3. A New Bretton Woods

The current financial system which has been destroyed by speculation has to be put through bankruptcy reorganization, and replaced by a modern version of the Bretton Woods system which Roosevelt initiated in 1944. The new system must be credit based, as Roosevelt had planned, rather than monetarist, so that there are built-in mechanisms to create credit for national and international projects.

The growing revolt in the American population which resulted in the House of Representatives voting no to the Bush administration's bail-out package, gives hope that the U.S. can shift policy, and help launch a New Bretton Woods financial system, together with Russia, China and India, which have already signaled that they would join. It means that the current confrontation policy is replaced with a return to respect for national sovereignty and cooperation, in the spirit of the Peace of Westphalia from 1648. Other countries will, of course, also join.

In Italy, Senator Oscar Peterlini, together with 19 other senators, have introduced a resolution in the Italian Senate, that the government should work for the introduction of a "new system formed like the New Bretton Woods, that the American economist Lyndon LaRouche has proposed", a thought which Italian Finance- and Economy Minister Tremonti has already promoted in a big way. French President Sarkozy has also just announced that he will convene a crisis meeting to prepare an international conference about a new financial system.

Denmark ought to join and actively work for such a new financial system, which would establish fixed currently rates and raw material prices between nations, and create long-term credit for investment in production and infrastructure. As the same time, we must cooperate on big projects and development programs (like the Eurasian Land-Bridge), which will take up to two generations to complete, and which can increase the scientific and productive level.

The ideology of globalization and ultra-liberal free market policy, without public oversight and control, has failed. Either we follow LaRouche's instructions and return to a policy which puts the general welfare of the population first, and can ensure economic growth in the real economy, or we will face a new dark age, with economic collapse, chaos and war.

Therefore, Parliament should hold an emergency hearing about the financial crisis and the establishment of a New Bretton Woods financial system, and invite Lyndon LaRouche, who has been able to predict the crisis, and knows what to do, as an expert.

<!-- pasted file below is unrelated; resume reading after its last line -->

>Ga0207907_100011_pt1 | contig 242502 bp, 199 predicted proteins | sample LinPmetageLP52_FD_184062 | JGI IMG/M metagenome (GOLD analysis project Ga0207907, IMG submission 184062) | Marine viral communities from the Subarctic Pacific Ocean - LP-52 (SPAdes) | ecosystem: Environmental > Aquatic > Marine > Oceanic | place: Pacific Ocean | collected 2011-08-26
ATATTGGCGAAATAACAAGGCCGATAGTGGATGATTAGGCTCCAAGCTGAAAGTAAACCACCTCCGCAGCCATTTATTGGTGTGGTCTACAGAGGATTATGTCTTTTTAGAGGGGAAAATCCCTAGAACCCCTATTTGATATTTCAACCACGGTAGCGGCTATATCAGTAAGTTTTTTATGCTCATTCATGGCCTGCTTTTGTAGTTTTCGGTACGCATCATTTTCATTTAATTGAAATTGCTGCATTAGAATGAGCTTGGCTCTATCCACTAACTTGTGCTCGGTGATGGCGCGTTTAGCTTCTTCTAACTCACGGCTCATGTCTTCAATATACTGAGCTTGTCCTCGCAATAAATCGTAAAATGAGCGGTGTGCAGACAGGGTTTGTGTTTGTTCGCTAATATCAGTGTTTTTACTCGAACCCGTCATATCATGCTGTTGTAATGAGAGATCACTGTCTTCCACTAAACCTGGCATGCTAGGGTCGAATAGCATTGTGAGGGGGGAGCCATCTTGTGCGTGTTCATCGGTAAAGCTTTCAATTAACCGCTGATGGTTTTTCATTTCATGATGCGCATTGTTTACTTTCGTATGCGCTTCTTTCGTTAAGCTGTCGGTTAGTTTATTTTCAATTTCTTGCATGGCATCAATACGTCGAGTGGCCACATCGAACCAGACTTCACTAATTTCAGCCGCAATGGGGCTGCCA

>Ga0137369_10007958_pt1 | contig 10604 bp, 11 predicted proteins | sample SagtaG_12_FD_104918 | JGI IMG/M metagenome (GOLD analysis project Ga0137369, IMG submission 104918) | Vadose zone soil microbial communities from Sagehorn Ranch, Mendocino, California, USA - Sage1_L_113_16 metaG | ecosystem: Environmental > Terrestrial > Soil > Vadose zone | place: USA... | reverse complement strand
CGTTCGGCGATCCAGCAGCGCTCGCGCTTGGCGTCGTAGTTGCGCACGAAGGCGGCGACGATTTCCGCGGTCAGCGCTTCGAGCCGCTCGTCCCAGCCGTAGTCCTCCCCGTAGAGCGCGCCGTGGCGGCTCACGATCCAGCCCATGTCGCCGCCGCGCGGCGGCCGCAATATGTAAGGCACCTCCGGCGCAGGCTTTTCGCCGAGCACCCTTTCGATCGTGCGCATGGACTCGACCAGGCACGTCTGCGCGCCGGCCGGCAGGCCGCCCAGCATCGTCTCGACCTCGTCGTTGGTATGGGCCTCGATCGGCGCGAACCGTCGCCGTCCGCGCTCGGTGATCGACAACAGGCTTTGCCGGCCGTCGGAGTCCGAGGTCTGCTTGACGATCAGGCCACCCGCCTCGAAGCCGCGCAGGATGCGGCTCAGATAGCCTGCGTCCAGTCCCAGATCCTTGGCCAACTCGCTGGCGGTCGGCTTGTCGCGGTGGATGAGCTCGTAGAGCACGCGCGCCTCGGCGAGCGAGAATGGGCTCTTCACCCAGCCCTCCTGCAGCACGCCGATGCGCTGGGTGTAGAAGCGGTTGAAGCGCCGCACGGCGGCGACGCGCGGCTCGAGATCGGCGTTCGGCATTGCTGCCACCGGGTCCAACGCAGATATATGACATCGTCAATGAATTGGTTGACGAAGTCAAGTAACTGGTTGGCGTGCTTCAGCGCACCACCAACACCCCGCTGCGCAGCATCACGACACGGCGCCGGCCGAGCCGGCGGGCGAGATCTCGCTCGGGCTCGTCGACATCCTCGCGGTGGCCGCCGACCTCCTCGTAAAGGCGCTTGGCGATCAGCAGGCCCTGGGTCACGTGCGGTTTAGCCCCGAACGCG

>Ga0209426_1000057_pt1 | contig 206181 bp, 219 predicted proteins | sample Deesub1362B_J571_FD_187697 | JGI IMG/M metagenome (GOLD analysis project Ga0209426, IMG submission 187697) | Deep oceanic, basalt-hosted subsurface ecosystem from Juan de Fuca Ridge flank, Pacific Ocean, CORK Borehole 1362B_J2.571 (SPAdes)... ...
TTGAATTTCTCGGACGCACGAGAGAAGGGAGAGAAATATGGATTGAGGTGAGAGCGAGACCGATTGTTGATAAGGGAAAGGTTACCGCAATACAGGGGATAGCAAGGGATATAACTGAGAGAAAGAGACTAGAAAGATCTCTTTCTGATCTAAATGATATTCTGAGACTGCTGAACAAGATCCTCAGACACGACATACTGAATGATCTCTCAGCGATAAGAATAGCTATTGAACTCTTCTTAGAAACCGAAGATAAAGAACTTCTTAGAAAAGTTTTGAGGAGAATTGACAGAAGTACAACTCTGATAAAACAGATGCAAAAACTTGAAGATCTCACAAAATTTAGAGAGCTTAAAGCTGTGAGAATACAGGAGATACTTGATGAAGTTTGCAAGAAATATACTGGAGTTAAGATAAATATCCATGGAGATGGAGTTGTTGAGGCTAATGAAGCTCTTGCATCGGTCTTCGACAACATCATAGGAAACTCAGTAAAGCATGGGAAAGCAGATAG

Thank you.


Additional material which was given to members in connection with the testimony:

1. Statement by Tom Gillesberg after Lehman Bros collapse

2. statement by Tom Gillesberg that the Danish PM should join the Sarkozy meeting

4. "LaRouche: There is a Plan B" and "To Save Wachovia, Restore Glass-Steagall"


Response of Lene Espersen to question
on a Bretton Woods conference

Directly after the SI testimony, the Economy and Business minister Lene Espersen testified in open committee, with the Danish press in attendance, about the actions she will take to protect Denmark and the population in front of the international and Danish financial and bank crisis.

Afterwards, SI organizer got in the last question, as the minister was walking away from speaking to the press.

SI: Regarding international actions, what do you say about Sarkozy and Lyndon LaRouche’s proposal that we hold an international conference to establish a new financial system?

Espersen: I welcome international conferences. I think that it’s important that we get some are international solutions. So I think that’s the right way to go. I think we should run different tracks – both what we can do here, but also internationally. This is not only a Danish problem. It’s a problem in the entire world.

SI: Will you contact Sarkozy regarding that Denmark should join in to create such a New Bretton Woods financial system?

Espersen: I do not plan to contact Sarkozy, but I know that the [Danish] Prime Minister will meet Sarkozy shortly, because there is an EU summit meeting, and I know that he will have the opportunity to discuss this.

Overheads for the speech